Stop me if you’ve heard this one before.
There are two Division I state-funded men’s ice hockey programs in the state of Massachusetts. Both have had somewhat mediocre success over the past few years which prompts a trustee to question why the state needs two Division I hockey programs.
Okay, so the average college hockey fan might not have a clue what I’m talking about. But those in tune with college hockey and politics, especially in New England, are familiar with the name of Stephen Tocco.
Six years ago, in the spring of 2001, Tocco, a trustee of the University of Massachusetts system, moved to combine two state programs on the Lowell and Amherst campuses into one. At that time, Tocco’s plan was met with sufficient opposition and nothing ever came of it.
Here we are six years later and while some things have remained the same, other things have changed within the UMass system.
Neither program — Lowell or Amherst — has won a league championship or made it to the NCAA tournament since then. Both have had somewhat successful seasons; in fact, Amherst had one of its most successful ever this season, earning home ice in this weekend’s Hockey East quarterfinals for just the second time in history. The Minutemen could be a series win over Maine away from the school’s first NCAA berth.
Lowell, on the other hand, struggled through this year, enduring a 20-game winless skid and an early end to the season when the River Hawks’ late-season rally fell short of a playoff berth.
But let’s not worry, for now, about what’s happening on the ice. Off the ice, Tocco — who has served much of his professional life in government-appointed positions — has a new title to add to his résumé. This past summer, Tocco garnered enough support to be named Chairman of the UMass Board of Trustees.
With his newfound power, Tocco is back on the warpath. In last week’s Lowell Sun it was reported that Tocco is having the Trustees’ athletics committee form a task force to review Lowell’s membership in Hockey East. At the time he was quoted as saying, in reference to the Lowell program, that “if they can get to a national championship in another league, we should look at another Division I conference where they can be a dominant team.”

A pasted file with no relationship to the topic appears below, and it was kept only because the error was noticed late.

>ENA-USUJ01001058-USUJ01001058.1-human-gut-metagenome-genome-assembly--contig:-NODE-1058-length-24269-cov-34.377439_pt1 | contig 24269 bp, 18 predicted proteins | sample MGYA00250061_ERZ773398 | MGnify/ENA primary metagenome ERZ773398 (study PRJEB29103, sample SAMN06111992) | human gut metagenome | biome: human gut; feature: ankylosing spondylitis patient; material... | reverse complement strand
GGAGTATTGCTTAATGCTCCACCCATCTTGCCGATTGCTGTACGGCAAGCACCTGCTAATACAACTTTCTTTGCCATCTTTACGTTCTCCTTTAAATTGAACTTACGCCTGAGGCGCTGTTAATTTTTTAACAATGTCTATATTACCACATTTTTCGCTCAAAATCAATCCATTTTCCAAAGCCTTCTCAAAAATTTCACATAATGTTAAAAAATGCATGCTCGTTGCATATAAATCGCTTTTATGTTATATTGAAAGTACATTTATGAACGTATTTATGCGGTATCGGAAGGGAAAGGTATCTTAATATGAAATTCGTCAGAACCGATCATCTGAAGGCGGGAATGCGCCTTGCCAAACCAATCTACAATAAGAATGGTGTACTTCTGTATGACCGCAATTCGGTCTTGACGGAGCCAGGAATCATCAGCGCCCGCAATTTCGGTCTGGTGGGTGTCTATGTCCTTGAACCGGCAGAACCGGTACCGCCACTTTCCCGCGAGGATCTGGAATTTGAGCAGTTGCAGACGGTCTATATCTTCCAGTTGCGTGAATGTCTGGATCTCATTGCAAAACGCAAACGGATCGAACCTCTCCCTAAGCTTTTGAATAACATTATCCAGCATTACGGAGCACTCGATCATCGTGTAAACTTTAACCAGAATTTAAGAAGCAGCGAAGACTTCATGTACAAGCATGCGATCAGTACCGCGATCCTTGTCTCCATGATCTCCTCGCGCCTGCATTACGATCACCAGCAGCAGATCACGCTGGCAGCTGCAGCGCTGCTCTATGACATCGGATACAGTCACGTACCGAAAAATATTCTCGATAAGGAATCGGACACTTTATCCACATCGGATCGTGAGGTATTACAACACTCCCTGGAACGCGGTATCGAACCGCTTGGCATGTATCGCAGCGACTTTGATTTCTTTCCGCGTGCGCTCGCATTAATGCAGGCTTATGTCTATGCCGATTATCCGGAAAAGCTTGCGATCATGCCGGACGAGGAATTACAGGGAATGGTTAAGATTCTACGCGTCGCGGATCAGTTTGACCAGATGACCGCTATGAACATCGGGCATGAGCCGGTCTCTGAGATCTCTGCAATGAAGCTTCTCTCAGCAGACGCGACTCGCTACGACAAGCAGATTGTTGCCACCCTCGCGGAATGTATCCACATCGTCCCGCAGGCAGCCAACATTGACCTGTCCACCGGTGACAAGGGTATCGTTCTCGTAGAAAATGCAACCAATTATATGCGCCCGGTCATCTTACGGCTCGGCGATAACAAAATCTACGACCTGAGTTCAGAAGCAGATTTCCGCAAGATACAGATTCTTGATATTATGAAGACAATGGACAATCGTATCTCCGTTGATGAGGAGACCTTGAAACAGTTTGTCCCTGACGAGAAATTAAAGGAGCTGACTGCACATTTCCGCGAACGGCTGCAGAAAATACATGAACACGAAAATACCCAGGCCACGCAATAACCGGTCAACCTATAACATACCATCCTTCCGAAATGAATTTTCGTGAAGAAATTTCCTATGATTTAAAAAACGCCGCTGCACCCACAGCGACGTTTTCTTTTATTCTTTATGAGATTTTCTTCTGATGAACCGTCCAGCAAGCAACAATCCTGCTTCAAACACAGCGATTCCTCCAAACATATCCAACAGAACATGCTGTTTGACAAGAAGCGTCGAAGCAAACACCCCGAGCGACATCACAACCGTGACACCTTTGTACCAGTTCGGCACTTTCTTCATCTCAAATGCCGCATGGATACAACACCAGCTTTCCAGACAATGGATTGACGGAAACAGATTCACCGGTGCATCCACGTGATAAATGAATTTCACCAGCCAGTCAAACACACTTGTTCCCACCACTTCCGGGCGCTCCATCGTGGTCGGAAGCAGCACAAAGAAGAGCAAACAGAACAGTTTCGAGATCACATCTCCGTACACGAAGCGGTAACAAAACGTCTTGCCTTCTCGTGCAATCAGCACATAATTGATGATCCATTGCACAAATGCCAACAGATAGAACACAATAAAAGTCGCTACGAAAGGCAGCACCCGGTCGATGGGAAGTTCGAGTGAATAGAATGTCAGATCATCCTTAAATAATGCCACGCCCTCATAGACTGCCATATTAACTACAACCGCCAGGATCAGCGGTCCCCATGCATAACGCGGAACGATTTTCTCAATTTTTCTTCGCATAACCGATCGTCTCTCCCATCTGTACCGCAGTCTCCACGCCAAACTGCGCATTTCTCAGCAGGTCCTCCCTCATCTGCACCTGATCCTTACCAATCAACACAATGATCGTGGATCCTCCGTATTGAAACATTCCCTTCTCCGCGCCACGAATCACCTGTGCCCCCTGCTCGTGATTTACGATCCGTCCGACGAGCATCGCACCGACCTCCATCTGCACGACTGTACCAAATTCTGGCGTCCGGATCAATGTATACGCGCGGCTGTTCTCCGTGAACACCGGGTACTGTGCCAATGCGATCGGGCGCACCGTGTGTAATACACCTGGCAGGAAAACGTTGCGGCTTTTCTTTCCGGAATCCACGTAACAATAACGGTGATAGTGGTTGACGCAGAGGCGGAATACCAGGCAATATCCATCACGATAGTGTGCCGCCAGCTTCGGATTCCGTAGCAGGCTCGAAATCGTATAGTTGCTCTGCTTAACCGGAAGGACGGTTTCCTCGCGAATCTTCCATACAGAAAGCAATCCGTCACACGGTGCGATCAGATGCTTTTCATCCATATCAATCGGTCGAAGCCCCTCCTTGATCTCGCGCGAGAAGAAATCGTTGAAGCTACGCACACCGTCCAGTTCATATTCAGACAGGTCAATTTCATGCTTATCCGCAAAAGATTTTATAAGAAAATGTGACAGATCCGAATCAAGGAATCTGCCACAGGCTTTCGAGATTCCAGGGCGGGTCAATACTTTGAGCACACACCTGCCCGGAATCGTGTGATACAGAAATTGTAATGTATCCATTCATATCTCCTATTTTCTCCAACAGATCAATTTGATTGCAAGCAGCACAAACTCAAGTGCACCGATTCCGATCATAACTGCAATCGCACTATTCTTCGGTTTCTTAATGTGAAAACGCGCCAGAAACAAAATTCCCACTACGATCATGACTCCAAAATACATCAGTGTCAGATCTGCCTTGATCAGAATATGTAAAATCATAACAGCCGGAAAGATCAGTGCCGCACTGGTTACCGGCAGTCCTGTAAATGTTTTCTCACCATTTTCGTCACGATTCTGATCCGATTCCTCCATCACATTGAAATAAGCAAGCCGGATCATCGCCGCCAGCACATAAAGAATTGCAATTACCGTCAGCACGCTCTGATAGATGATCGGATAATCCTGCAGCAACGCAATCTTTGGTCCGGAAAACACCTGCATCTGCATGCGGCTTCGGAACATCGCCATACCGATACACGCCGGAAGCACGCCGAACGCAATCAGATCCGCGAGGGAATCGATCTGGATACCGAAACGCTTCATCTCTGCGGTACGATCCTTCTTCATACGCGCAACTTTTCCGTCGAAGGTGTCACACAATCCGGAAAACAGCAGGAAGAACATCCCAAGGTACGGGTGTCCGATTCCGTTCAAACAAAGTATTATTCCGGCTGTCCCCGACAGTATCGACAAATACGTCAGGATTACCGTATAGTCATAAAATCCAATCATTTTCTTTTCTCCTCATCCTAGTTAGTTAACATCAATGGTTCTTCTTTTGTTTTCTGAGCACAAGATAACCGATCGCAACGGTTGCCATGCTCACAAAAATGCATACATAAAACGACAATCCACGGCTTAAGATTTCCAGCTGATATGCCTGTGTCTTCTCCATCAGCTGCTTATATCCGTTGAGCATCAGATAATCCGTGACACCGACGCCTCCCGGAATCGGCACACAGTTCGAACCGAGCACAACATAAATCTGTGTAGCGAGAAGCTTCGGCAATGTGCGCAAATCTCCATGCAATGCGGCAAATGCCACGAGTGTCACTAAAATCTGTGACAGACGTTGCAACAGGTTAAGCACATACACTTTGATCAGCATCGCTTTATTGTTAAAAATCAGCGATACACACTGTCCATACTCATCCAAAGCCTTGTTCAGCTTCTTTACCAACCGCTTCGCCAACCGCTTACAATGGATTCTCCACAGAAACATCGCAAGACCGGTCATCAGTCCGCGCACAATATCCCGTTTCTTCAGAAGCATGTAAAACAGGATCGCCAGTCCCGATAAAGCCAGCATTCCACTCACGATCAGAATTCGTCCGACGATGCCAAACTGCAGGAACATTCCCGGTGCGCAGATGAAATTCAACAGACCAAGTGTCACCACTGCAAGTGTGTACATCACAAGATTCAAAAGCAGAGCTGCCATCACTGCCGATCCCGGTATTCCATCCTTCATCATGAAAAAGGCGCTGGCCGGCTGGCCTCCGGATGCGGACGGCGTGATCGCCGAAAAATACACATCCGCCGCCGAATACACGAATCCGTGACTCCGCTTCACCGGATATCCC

Ah yes, yet another non-athletic person trying to make an athletic decision at the college level.
I guess we shouldn’t be surprised. College athletics’ governing body — the NCAA — is comprised almost entirely of people who have little to no background in college athletics making decisions that govern student-athletes across the country.
If it weren’t for those who are vocal within the athletic community, I’m pretty sure Division I college hockey would only have Division I schools (excluding Division II and III schools like, say, North Dakota, Lake Superior and even Lowell). That’s what happens when non-athletic people make decisions that affect college athletics.
Tocco went on to tell the Sun that if the Lowell program were to become “dominant” in another league, then it will “bring people into the building, get people excited and bring a national championship.”
So let me get this straight, Mr. Tocco. If you push Lowell into another league, say, Atlantic Hockey, you expect them to draw the big-name recruits that will fill the 6,000-plus seat Tsongas Arena and win a national championship?
With no slight to Atlantic Hockey — I always have and always will respect the league and its programs — the league’s members have won a total of one NCAA tournament game in history. If Lowell steps in, you expect them to still attract the players that will win national championships? Hmmm. Interesting reasoning.
The only thing that seems to be correct in Tocco’s reasoning is the fact that Lowell needs a bigger fan base. Even UML athletics director Dana Skinner, a former college athlete and coach himself, agrees that something must change in terms of how the Lowell hockey program is supported.